What is Pragmatic Philosophy?
Pragmatic is a field of philosophy that explores how context influences communication. This is achieved by analysing utterances, the meaning of words, the context in which they are said, and the underlying intentions of speakers. It is a vast field, covering topics from philosophical rigour and theory building to behavioural science and the analysis of spoken language.
Pragmatism is often contrasted with idealism. Pragmatic people are more interested in what can actually be done than idealistic people, who often have high principles and ideals that they want to live by. Pragmatic people are often told to think of the real world circumstances and what can realistically be accomplished, rather than just thinking about the perfect course of action that they would love to see take place.
A number of well-known philosophers have been associated with the pragmatist movement. These include Peirce, who argued that beliefs are rules for action; James, whose teleological understanding of the mind was heavily influenced by Darwin; Dewey, who argued that knowledge must be experienced; Popper, who mocked the ‘bucket theory of the mind’; Wittgenstein, who refused to view the mind as Nature’s mirror; Rorty, who argued that relativism is a threat to science; and Davidson, who argues that truth has a pragmatic basis in experience.
In more recent times, a number of linguistics scholars have applied pragmatic analysis to the study of speech and text. These researchers have utilised tools such as contextual interpretation, the cooperative principle and the conversational maxims of Grice to analyse the way in which people use language. This research has led to the development of many pragmatic models, such as relevance theory (Dan Sperber and Deirdre Wilson), which aims to help listeners track the relevant clues in an utterance, and implicature theory, which draws on Grice’s ideas about the implications of a speaker’s words.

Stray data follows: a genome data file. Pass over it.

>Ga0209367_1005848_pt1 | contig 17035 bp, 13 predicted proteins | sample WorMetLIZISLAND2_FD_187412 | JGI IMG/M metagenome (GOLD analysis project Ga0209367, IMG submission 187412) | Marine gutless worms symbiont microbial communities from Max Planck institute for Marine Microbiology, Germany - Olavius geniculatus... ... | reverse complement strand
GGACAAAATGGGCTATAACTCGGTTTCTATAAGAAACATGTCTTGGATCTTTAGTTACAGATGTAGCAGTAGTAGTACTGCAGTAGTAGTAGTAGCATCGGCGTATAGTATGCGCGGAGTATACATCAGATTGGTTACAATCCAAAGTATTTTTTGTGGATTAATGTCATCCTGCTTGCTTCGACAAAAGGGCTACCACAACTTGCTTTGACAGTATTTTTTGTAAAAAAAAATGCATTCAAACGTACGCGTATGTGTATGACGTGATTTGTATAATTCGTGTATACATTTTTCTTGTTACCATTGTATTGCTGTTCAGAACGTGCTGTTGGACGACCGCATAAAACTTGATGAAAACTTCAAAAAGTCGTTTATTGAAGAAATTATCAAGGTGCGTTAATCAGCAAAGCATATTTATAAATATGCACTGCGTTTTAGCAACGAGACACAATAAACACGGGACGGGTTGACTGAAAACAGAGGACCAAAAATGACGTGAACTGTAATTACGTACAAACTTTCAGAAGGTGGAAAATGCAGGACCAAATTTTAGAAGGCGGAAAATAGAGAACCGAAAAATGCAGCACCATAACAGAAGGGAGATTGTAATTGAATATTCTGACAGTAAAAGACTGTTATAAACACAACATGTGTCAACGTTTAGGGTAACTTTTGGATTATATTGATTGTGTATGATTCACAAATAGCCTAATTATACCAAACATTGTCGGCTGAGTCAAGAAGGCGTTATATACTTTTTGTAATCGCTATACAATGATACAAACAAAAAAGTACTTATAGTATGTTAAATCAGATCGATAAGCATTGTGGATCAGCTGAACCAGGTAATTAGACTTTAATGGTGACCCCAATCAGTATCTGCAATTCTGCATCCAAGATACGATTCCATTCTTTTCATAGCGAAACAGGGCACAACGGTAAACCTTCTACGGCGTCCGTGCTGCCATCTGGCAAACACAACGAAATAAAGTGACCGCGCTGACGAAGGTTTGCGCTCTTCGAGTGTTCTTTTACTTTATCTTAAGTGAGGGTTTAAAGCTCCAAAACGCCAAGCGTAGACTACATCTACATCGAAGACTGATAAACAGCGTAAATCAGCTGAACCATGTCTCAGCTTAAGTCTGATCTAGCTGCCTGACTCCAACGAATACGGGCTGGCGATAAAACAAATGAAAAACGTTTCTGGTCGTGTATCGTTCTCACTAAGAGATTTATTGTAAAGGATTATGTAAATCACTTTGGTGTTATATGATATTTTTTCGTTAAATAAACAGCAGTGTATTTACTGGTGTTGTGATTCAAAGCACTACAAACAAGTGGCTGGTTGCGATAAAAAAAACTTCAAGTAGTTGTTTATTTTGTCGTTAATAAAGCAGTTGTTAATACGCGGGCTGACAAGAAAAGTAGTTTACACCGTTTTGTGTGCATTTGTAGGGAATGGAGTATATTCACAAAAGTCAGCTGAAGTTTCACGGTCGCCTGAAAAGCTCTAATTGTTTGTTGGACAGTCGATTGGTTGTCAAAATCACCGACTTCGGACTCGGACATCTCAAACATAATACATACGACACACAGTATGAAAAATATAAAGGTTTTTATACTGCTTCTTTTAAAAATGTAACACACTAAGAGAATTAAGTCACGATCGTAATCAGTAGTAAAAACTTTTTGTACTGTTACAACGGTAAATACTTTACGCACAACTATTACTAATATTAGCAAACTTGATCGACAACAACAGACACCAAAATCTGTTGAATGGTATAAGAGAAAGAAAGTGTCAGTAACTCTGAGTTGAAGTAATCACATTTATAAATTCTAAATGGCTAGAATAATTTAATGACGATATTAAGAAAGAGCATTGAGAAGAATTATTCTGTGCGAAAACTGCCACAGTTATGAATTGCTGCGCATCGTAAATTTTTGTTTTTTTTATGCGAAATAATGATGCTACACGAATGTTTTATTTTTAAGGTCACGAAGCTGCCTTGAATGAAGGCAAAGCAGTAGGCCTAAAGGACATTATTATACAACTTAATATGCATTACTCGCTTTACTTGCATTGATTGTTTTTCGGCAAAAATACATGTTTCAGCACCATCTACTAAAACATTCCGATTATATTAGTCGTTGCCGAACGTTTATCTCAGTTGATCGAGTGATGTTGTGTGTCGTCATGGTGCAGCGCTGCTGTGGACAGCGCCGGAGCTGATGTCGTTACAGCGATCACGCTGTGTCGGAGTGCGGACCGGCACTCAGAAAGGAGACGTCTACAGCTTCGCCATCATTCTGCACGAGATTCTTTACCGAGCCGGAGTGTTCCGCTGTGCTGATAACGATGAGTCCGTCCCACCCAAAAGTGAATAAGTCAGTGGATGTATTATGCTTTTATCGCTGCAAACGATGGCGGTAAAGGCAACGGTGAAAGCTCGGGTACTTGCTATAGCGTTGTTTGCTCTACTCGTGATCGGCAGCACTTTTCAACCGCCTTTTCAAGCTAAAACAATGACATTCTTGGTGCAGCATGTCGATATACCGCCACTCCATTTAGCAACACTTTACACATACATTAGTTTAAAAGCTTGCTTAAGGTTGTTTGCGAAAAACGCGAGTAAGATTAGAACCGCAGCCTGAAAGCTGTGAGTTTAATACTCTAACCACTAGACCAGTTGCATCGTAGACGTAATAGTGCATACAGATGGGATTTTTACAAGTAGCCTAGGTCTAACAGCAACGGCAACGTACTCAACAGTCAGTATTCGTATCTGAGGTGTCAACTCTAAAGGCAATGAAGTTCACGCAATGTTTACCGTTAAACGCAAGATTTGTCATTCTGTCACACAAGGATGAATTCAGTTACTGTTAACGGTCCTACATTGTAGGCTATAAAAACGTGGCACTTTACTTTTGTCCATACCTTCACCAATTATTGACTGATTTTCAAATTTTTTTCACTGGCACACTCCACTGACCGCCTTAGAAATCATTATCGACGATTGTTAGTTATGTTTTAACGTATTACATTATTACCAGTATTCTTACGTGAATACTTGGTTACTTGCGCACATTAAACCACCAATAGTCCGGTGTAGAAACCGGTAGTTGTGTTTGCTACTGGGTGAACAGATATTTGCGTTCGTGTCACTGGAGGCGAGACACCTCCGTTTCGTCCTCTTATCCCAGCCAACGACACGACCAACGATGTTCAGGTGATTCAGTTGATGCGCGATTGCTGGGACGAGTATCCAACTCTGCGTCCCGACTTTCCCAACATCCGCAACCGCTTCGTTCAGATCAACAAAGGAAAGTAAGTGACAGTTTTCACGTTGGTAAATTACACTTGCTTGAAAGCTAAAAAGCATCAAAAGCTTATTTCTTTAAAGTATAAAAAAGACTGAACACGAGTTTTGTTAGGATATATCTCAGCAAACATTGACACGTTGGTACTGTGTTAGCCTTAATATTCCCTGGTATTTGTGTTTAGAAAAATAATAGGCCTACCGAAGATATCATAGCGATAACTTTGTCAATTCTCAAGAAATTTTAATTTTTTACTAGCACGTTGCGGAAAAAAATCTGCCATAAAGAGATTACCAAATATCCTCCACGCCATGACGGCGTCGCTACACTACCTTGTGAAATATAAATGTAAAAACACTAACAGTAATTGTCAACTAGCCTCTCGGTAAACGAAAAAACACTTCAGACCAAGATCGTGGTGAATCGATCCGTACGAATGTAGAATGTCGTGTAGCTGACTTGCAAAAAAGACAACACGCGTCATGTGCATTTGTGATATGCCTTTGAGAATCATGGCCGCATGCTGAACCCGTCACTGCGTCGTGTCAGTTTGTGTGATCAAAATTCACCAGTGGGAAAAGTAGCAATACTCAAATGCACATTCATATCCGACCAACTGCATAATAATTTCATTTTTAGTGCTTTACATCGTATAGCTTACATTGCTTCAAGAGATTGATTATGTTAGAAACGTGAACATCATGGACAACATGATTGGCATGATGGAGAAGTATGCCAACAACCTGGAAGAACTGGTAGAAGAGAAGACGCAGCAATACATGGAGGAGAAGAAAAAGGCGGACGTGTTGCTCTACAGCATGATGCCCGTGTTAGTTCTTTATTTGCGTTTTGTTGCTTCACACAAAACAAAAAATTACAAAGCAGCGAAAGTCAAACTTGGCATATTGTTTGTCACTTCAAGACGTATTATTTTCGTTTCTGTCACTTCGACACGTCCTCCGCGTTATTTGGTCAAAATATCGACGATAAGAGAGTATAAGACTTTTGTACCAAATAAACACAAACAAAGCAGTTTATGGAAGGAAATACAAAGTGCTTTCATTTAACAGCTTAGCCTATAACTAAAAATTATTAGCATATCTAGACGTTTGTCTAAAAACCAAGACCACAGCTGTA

Increasingly, philosophers are looking to the pragmatic analysis of human language as a tool for evaluating and criticising the ways in which we organize society and conduct business. This is largely due to the success of social media and other technologies, which have enabled people from around the world to connect and interact in unprecedented ways. In a society that is increasingly globalised and digital, these connections and interactions can have serious consequences for the ways in which we understand each other, work together and make decisions.
The aim of the papers in this issue of Philosophy & Culture is to provide a wide range of pragmatic perspectives on these issues. They show that the future of pragmatics lies in developing precise, theoretically motivated links between semantic and cognitive mechanisms on the one hand and pragmatic phenomena on the other. This will involve a deeper understanding of the cognitive presuppositions of specific pragmatic phenomena, and a toolkit of individual differences measures that follows best practices in the field and is driven by a theory of interaction between these two. Ultimately, this should lead to more meaningful and effective applications of pragmatics in the real world.